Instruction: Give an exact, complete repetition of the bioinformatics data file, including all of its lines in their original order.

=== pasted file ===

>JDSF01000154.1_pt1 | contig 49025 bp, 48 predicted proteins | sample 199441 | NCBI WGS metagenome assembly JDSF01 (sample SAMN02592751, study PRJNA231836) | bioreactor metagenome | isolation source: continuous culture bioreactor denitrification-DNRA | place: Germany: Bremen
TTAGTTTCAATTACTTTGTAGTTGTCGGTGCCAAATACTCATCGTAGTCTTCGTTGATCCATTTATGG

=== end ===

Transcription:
>JDSF01000154.1_pt1 | contig 49025 bp, 48 predicted proteins | sample 199441 | NCBI WGS metagenome assembly JDSF01 (sample SAMN02592751, study PRJNA231836) | bioreactor metagenome | isolation source: continuous culture bioreactor denitrification-DNRA | place: Germany: Bremen
TTAGTTTCAATTACTTTGTAGTTGTCGGTGCCAAATACTCATCGTAGTCTTCGTTGATCCATTTATGG